Steven Matz pitched well enough to win most games, but most games he’s not facing Clayton Kershaw, the game’s best pitcher. One of the things I like most about Mets manager Terry Collins is the confidence he displays in his players. His decision to stick with Matz as his Game 4 starter – despite only six career starts – against Kershaw screamed he had the ultimate confidence.
The knee-jerk reaction is to say Matz spit the bit in tonight’s 3-1 loss to the Dodgers to send the NLDS back to Los Angeles for the deciding Game 5. Tell me, if I told you Matz would have given up three runs tonight, you would have grabbed it in a second.
“He pitched very good,” Collins said. “He was outstanding. If we get to the next round we have all the confidence in the world in him.”
That’s an awfully big “if.” It’s one thing to beat Kershaw at home. It’s another for them to encore that by beating Zack Greinke on the road. That will be a daunting task.
Collins could have gone with staff ace Jacob deGrom – he said that was on the table had the Mets lost Game 3 – but as it turned out, Matz was a good choice. Remember, this was his seventh Major League start and it was on a national stage. Next year, the Mets are counting on him for at least 30 starts.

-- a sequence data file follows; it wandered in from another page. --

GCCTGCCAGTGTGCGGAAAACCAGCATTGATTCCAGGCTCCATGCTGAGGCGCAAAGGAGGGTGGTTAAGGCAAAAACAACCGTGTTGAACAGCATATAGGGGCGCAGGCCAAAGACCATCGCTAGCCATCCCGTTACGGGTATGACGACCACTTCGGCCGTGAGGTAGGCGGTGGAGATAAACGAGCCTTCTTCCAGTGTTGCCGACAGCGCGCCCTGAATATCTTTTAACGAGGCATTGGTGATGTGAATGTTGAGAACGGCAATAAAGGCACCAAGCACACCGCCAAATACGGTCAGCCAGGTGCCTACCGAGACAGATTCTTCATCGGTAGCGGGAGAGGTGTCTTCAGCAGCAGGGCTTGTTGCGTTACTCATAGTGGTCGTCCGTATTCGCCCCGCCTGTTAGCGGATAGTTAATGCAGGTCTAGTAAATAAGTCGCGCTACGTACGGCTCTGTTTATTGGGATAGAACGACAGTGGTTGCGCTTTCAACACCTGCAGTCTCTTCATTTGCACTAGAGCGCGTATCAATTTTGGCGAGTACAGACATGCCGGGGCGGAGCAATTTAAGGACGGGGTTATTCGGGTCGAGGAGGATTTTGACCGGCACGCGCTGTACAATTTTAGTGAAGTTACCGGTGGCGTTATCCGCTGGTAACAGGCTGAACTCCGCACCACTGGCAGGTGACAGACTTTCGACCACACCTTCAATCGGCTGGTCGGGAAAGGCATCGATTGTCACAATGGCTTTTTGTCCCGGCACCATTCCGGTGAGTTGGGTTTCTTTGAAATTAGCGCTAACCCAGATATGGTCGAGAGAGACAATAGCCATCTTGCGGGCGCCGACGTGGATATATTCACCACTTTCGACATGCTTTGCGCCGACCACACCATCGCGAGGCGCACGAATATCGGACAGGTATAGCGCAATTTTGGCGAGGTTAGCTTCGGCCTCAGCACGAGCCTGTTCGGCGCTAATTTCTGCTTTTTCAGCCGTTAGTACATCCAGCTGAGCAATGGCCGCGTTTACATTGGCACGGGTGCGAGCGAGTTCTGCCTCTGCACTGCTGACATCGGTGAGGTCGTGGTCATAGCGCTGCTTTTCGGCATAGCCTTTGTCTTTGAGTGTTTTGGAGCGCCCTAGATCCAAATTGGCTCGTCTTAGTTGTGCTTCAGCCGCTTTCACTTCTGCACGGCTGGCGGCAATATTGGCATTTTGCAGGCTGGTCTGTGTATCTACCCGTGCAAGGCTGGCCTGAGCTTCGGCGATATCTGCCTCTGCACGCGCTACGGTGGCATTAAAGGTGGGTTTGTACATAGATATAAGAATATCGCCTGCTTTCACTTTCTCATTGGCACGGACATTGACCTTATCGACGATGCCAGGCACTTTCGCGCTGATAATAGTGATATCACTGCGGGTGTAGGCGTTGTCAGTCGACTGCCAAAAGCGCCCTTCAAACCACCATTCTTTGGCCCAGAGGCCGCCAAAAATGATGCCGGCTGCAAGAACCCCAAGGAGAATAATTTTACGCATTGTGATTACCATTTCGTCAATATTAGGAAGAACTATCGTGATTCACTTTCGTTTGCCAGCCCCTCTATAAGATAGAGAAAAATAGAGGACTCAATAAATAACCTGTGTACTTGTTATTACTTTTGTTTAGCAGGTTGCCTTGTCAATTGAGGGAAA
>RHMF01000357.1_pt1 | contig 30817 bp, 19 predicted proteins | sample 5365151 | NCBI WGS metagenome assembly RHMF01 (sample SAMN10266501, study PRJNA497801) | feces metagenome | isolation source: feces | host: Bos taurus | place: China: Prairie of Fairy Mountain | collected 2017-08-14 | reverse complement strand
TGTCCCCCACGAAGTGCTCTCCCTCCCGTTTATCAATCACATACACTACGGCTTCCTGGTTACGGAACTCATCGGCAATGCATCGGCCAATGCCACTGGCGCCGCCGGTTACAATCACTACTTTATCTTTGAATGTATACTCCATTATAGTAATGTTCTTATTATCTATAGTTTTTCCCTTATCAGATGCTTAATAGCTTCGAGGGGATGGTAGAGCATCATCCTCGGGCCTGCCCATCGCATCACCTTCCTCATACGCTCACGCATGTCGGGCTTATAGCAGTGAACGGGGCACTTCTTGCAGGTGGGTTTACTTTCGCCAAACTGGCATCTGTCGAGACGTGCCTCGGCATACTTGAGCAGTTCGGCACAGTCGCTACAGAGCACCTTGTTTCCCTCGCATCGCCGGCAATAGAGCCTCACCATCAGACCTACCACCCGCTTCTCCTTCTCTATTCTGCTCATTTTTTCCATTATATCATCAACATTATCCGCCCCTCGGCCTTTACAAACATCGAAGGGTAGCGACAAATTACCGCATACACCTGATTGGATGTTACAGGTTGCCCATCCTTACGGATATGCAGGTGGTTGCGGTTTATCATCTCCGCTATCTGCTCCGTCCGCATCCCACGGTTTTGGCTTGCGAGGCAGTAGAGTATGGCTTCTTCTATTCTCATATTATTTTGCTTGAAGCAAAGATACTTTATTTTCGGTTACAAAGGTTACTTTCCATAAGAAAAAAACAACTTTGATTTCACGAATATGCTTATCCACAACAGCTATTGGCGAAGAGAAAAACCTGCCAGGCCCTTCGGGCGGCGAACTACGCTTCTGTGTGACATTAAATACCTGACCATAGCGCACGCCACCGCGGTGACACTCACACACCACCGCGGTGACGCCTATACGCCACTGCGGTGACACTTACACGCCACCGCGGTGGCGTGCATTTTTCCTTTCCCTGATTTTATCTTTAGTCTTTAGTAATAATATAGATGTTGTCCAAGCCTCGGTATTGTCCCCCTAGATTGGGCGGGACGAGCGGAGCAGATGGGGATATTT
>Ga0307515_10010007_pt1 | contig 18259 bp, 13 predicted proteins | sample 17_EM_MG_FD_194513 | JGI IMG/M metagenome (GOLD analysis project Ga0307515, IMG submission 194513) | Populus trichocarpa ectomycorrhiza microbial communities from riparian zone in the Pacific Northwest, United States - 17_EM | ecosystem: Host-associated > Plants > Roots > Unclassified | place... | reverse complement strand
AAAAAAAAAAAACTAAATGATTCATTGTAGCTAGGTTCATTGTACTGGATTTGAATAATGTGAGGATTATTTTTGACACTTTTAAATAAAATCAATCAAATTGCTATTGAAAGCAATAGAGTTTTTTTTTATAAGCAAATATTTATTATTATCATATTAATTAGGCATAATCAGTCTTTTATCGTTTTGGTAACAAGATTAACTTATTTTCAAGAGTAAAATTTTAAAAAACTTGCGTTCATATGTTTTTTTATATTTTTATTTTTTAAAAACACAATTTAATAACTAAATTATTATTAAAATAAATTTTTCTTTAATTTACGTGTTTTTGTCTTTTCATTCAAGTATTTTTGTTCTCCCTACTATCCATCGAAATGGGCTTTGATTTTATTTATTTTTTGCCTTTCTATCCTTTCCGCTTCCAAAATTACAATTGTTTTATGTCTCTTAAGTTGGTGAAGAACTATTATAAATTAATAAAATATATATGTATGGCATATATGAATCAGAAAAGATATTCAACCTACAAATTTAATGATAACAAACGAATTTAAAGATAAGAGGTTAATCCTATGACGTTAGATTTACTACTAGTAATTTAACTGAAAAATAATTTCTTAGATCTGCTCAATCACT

Think of the pressure on Matz. He was pitching on national television with a chance to send the Mets to the next round. That’s a lot of pressure on the 24-year-old lefty, especially considering he hadn’t pitched since Sept. 24, that he was coming off an injury, and was trying to match Kershaw pitch for pitch.
It was one bad inning that did in Matz. Adrian Gonzalez drove in the Dodgers’ first run with a bloop single to center, then two more on Justin Turner’s two-run double. That’s two bad pitches he’d like to have back.
“To sum it up, a couple of mistakes hurt me,” Matz said. “I thought I threw the ball good. I just had a bad inning, but against a guy like Kershaw you have to put up zeroes.”
Sure there were nerves, regardless of his pre-game vow to “take the emotions out of it.” Collins had to sense Matz wasn’t snowing him when he looked him in the eye and was told he was ready.
And, even in defeat, Matz showed the baseball world he was ready for this moment.